William Shakespeare
Sonnet 130, [My mistress' eyes are nothing like the sun] (c. 1594)

1

My mistress' eyes are nothing like the sun;

2

Coral is far more red than her lips' red:

3

If snow be white, why then her breasts are dun;

4

If hairs be wires, black wires grow on her head.

5

I have seen roses damask'd, red and white,

6

But no such roses see I in her cheeks;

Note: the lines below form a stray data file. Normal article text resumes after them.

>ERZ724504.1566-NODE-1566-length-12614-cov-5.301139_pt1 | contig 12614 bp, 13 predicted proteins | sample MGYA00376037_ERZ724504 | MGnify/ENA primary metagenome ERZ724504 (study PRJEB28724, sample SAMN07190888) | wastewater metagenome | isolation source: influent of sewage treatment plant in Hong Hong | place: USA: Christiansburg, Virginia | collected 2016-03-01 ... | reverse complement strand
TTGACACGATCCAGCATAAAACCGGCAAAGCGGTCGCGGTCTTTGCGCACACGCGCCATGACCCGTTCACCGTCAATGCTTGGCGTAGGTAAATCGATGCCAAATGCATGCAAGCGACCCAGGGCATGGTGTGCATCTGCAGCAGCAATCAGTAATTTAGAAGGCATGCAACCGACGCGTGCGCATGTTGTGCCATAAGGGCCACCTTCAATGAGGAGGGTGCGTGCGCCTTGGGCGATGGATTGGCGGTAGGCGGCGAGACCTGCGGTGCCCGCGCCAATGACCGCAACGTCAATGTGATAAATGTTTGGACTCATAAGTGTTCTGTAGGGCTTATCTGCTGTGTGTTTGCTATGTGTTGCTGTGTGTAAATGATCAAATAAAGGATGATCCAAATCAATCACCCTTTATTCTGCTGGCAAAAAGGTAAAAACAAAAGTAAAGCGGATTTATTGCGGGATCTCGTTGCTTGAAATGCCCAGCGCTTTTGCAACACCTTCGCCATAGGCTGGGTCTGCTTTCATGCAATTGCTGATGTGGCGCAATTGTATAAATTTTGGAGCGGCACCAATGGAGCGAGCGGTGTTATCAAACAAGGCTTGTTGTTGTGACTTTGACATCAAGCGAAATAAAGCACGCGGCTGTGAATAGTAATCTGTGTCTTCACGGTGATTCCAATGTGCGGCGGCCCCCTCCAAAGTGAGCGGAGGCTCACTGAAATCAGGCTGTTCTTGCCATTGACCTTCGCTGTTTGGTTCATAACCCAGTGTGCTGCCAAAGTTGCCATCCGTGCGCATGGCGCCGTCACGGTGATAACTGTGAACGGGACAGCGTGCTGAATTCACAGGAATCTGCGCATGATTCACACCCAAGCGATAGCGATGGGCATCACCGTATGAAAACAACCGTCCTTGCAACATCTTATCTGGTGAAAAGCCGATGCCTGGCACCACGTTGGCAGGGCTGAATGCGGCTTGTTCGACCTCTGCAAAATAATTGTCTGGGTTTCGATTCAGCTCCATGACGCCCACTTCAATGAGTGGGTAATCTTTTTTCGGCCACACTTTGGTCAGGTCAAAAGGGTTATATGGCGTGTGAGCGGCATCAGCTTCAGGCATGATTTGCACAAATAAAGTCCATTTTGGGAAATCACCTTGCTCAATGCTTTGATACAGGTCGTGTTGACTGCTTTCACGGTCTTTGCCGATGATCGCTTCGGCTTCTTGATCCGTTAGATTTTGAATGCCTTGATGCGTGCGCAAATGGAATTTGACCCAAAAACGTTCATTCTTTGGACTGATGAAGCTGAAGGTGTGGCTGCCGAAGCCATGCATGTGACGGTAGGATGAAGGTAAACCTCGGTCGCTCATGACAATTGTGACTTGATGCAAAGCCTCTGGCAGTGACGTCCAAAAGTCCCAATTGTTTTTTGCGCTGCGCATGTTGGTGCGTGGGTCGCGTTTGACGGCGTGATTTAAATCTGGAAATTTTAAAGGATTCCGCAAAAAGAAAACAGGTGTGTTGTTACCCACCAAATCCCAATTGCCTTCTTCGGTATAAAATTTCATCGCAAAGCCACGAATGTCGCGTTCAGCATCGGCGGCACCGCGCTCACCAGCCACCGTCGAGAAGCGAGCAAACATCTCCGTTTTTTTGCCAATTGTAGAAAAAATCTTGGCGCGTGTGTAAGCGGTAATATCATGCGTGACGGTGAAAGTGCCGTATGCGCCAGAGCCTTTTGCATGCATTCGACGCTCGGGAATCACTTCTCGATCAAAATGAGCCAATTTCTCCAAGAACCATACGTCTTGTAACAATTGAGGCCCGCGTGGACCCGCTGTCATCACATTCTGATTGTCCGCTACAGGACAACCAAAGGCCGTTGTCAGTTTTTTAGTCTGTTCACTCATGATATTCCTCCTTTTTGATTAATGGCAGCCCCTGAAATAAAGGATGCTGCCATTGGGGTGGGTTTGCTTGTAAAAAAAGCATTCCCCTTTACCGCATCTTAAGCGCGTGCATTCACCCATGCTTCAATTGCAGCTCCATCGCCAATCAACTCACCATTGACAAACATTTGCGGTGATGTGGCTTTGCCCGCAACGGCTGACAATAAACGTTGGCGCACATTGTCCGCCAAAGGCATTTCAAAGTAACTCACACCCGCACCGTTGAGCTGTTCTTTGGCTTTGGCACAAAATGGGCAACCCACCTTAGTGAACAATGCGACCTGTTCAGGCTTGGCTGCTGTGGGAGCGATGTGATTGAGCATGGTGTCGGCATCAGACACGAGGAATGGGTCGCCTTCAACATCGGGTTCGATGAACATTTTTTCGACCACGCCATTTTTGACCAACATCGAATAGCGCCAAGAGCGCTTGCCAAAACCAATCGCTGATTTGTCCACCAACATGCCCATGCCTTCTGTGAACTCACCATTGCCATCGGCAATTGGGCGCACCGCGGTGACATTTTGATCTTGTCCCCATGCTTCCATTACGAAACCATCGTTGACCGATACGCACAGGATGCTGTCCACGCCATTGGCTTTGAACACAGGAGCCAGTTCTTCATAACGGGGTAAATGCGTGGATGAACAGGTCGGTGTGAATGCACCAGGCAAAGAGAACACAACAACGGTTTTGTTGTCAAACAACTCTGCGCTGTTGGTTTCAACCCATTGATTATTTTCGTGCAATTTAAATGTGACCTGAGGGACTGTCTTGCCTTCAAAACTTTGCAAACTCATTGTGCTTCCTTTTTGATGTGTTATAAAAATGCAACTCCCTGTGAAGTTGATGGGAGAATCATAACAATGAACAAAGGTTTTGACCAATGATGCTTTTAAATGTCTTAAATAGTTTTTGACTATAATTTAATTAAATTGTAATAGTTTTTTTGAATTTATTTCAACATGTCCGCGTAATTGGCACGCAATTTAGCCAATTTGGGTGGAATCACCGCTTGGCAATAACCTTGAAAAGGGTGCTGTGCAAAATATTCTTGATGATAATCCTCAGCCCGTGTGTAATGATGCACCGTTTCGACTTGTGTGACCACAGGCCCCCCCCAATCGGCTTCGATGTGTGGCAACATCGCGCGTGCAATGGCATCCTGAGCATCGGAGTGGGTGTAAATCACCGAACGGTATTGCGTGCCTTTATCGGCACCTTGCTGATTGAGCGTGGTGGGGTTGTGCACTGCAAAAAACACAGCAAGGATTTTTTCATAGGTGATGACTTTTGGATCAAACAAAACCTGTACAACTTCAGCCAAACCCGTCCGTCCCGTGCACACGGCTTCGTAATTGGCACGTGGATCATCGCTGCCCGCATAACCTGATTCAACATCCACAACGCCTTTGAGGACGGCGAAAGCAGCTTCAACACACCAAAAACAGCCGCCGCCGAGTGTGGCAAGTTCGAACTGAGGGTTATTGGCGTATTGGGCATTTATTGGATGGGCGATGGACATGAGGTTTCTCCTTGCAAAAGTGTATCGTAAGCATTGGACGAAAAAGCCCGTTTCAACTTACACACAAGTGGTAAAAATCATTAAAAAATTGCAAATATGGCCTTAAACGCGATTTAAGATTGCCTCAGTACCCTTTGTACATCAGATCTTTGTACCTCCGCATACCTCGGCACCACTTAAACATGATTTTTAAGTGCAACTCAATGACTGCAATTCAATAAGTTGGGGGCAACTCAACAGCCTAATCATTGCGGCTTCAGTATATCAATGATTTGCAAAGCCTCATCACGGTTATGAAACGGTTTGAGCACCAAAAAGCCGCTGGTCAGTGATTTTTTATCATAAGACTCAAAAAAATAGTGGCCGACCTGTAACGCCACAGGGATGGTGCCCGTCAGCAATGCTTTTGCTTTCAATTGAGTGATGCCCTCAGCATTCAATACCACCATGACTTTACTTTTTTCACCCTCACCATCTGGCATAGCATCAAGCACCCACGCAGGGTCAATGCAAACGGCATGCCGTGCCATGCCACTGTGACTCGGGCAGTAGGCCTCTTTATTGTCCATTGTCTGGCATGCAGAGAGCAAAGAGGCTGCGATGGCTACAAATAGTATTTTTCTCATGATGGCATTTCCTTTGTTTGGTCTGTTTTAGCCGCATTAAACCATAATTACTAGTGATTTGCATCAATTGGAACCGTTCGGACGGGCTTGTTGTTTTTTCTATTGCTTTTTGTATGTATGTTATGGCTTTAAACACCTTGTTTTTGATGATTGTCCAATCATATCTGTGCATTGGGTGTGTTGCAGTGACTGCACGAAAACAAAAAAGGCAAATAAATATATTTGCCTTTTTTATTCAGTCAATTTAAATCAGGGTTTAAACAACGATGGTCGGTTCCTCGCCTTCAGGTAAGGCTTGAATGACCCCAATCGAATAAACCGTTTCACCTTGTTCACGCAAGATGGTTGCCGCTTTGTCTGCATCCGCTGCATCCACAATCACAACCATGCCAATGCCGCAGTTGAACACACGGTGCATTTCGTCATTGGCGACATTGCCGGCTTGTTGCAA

7

And in some perfumes is there more delight

8

Than in the breath that from my mistress reeks.

9

I love to hear her speak, yet well I know

10

That music hath a far more pleasing sound.

11

I grant I never saw a goddess go:

12

My mistress, when she walks, treads on the ground.

13

And yet, by heaven, I think my love as rare

14

As any she belied with false compare.